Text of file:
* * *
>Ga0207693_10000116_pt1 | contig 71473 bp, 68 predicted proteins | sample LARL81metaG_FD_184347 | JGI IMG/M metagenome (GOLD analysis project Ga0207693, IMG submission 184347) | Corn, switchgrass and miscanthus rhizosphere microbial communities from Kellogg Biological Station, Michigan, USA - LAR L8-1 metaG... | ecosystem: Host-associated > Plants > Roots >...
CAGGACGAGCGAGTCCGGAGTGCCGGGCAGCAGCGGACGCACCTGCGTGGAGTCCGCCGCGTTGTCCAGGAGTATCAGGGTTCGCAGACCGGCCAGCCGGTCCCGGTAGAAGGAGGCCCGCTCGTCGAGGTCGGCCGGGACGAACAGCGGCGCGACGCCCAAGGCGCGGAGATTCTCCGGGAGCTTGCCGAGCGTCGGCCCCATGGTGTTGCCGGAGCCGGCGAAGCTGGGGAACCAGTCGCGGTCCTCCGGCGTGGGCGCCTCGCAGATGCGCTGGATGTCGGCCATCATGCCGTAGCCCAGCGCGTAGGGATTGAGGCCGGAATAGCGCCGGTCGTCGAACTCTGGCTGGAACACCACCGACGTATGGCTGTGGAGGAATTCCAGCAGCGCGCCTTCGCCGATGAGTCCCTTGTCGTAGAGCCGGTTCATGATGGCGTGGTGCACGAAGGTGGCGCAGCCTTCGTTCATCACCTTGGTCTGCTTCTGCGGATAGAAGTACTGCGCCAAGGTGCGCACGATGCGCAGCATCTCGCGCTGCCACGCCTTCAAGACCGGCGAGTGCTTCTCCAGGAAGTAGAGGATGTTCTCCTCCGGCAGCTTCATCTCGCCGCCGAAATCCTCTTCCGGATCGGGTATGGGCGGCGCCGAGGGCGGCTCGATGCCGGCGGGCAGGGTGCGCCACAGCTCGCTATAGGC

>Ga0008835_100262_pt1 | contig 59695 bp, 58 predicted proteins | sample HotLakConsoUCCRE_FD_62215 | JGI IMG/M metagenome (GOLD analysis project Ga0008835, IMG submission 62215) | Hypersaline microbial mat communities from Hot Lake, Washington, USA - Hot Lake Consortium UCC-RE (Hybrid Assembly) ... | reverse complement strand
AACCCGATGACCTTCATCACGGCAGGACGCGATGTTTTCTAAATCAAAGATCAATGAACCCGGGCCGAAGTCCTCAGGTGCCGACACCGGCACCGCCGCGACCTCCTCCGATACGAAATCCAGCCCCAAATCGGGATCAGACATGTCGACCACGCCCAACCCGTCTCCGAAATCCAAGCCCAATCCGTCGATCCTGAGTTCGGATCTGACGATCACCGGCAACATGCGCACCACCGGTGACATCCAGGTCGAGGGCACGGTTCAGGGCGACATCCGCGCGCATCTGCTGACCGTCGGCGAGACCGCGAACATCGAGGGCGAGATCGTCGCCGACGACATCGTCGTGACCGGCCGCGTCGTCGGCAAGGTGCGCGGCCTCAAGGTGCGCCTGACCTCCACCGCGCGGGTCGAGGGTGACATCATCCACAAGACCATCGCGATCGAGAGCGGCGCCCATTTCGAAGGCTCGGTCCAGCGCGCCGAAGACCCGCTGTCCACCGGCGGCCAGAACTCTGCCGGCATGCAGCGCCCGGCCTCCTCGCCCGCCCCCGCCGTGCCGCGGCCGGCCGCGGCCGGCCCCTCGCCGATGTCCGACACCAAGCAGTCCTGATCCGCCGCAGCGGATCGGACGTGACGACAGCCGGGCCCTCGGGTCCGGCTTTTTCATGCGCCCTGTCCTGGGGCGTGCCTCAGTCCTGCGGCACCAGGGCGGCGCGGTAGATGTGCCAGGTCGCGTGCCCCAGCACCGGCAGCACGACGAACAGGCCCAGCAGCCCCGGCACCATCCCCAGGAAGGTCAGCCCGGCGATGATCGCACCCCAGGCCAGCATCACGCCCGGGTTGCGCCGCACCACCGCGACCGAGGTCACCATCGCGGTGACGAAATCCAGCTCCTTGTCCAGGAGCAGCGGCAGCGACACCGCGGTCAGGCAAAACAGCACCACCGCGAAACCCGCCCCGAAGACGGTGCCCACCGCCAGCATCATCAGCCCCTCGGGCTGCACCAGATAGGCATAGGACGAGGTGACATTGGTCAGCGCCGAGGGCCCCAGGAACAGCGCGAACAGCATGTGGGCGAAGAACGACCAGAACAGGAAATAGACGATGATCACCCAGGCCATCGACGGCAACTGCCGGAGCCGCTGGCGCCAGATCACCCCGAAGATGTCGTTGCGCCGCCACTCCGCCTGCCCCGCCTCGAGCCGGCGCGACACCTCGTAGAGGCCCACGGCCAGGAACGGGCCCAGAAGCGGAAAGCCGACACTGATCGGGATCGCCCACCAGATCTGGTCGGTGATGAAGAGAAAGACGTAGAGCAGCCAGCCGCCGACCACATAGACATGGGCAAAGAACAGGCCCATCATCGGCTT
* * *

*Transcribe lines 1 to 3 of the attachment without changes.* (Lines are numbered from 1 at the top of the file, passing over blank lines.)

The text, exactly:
>Ga0207693_10000116_pt1 | contig 71473 bp, 68 predicted proteins | sample LARL81metaG_FD_184347 | JGI IMG/M metagenome (GOLD analysis project Ga0207693, IMG submission 184347) | Corn, switchgrass and miscanthus rhizosphere microbial communities from Kellogg Biological Station, Michigan, USA - LAR L8-1 metaG... | ecosystem: Host-associated > Plants > Roots >...
CAGGACGAGCGAGTCCGGAGTGCCGGGCAGCAGCGGACGCACCTGCGTGGAGTCCGCCGCGTTGTCCAGGAGTATCAGGGTTCGCAGACCGGCCAGCCGGTCCCGGTAGAAGGAGGCCCGCTCGTCGAGGTCGGCCGGGACGAACAGCGGCGCGACGCCCAAGGCGCGGAGATTCTCCGGGAGCTTGCCGAGCGTCGGCCCCATGGTGTTGCCGGAGCCGGCGAAGCTGGGGAACCAGTCGCGGTCCTCCGGCGTGGGCGCCTCGCAGATGCGCTGGATGTCGGCCATCATGCCGTAGCCCAGCGCGTAGGGATTGAGGCCGGAATAGCGCCGGTCGTCGAACTCTGGCTGGAACACCACCGACGTATGGCTGTGGAGGAATTCCAGCAGCGCGCCTTCGCCGATGAGTCCCTTGTCGTAGAGCCGGTTCATGATGGCGTGGTGCACGAAGGTGGCGCAGCCTTCGTTCATCACCTTGGTCTGCTTCTGCGGATAGAAGTACTGCGCCAAGGTGCGCACGATGCGCAGCATCTCGCGCTGCCACGCCTTCAAGACCGGCGAGTGCTTCTCCAGGAAGTAGAGGATGTTCTCCTCCGGCAGCTTCATCTCGCCGCCGAAATCCTCTTCCGGATCGGGTATGGGCGGCGCCGAGGGCGGCTCGATGCCGGCGGGCAGGGTGCGCCACAGCTCGCTATAGGC

>Ga0008835_100262_pt1 | contig 59695 bp, 58 predicted proteins | sample HotLakConsoUCCRE_FD_62215 | JGI IMG/M metagenome (GOLD analysis project Ga0008835, IMG submission 62215) | Hypersaline microbial mat communities from Hot Lake, Washington, USA - Hot Lake Consortium UCC-RE (Hybrid Assembly) ... | reverse complement strand